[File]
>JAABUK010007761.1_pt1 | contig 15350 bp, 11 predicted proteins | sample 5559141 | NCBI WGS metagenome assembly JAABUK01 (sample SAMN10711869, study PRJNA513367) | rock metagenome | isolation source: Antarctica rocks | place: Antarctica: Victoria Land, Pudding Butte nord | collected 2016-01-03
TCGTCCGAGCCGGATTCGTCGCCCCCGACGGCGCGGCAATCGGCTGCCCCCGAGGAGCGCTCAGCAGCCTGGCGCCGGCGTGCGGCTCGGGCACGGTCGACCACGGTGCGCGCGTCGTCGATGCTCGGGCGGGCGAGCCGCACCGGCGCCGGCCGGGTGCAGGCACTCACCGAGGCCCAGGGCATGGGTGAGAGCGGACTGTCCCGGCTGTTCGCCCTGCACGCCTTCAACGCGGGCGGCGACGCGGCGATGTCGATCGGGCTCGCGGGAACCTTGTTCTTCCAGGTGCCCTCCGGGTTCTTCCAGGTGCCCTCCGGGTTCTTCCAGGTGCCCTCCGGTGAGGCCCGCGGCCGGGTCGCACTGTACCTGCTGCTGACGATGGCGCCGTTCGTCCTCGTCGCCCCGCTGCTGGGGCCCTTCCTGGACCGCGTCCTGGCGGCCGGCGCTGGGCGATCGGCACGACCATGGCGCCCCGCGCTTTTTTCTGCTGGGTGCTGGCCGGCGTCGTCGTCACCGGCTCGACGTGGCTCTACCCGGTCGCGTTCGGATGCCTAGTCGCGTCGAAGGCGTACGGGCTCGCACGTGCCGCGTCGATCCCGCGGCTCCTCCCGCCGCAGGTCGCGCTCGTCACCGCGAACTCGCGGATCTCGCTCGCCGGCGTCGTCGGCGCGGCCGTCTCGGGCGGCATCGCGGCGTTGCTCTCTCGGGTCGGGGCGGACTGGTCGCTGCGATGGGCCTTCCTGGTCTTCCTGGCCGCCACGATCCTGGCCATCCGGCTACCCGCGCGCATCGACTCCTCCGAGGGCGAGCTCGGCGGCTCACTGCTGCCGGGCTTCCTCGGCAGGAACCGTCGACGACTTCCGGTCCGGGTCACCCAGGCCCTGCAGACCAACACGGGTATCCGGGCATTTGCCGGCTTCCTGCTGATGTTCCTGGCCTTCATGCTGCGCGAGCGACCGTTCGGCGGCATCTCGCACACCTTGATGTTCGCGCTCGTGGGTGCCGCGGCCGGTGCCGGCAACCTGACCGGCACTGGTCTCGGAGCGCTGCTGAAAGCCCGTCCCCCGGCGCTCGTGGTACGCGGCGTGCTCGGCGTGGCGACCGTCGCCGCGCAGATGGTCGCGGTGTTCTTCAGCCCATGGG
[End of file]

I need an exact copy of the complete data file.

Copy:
>JAABUK010007761.1_pt1 | contig 15350 bp, 11 predicted proteins | sample 5559141 | NCBI WGS metagenome assembly JAABUK01 (sample SAMN10711869, study PRJNA513367) | rock metagenome | isolation source: Antarctica rocks | place: Antarctica: Victoria Land, Pudding Butte nord | collected 2016-01-03
TCGTCCGAGCCGGATTCGTCGCCCCCGACGGCGCGGCAATCGGCTGCCCCCGAGGAGCGCTCAGCAGCCTGGCGCCGGCGTGCGGCTCGGGCACGGTCGACCACGGTGCGCGCGTCGTCGATGCTCGGGCGGGCGAGCCGCACCGGCGCCGGCCGGGTGCAGGCACTCACCGAGGCCCAGGGCATGGGTGAGAGCGGACTGTCCCGGCTGTTCGCCCTGCACGCCTTCAACGCGGGCGGCGACGCGGCGATGTCGATCGGGCTCGCGGGAACCTTGTTCTTCCAGGTGCCCTCCGGGTTCTTCCAGGTGCCCTCCGGGTTCTTCCAGGTGCCCTCCGGTGAGGCCCGCGGCCGGGTCGCACTGTACCTGCTGCTGACGATGGCGCCGTTCGTCCTCGTCGCCCCGCTGCTGGGGCCCTTCCTGGACCGCGTCCTGGCGGCCGGCGCTGGGCGATCGGCACGACCATGGCGCCCCGCGCTTTTTTCTGCTGGGTGCTGGCCGGCGTCGTCGTCACCGGCTCGACGTGGCTCTACCCGGTCGCGTTCGGATGCCTAGTCGCGTCGAAGGCGTACGGGCTCGCACGTGCCGCGTCGATCCCGCGGCTCCTCCCGCCGCAGGTCGCGCTCGTCACCGCGAACTCGCGGATCTCGCTCGCCGGCGTCGTCGGCGCGGCCGTCTCGGGCGGCATCGCGGCGTTGCTCTCTCGGGTCGGGGCGGACTGGTCGCTGCGATGGGCCTTCCTGGTCTTCCTGGCCGCCACGATCCTGGCCATCCGGCTACCCGCGCGCATCGACTCCTCCGAGGGCGAGCTCGGCGGCTCACTGCTGCCGGGCTTCCTCGGCAGGAACCGTCGACGACTTCCGGTCCGGGTCACCCAGGCCCTGCAGACCAACACGGGTATCCGGGCATTTGCCGGCTTCCTGCTGATGTTCCTGGCCTTCATGCTGCGCGAGCGACCGTTCGGCGGCATCTCGCACACCTTGATGTTCGCGCTCGTGGGTGCCGCGGCCGGTGCCGGCAACCTGACCGGCACTGGTCTCGGAGCGCTGCTGAAAGCCCGTCCCCCGGCGCTCGTGGTACGCGGCGTGCTCGGCGTGGCGACCGTCGCCGCGCAGATGGTCGCGGTGTTCTTCAGCCCATGGG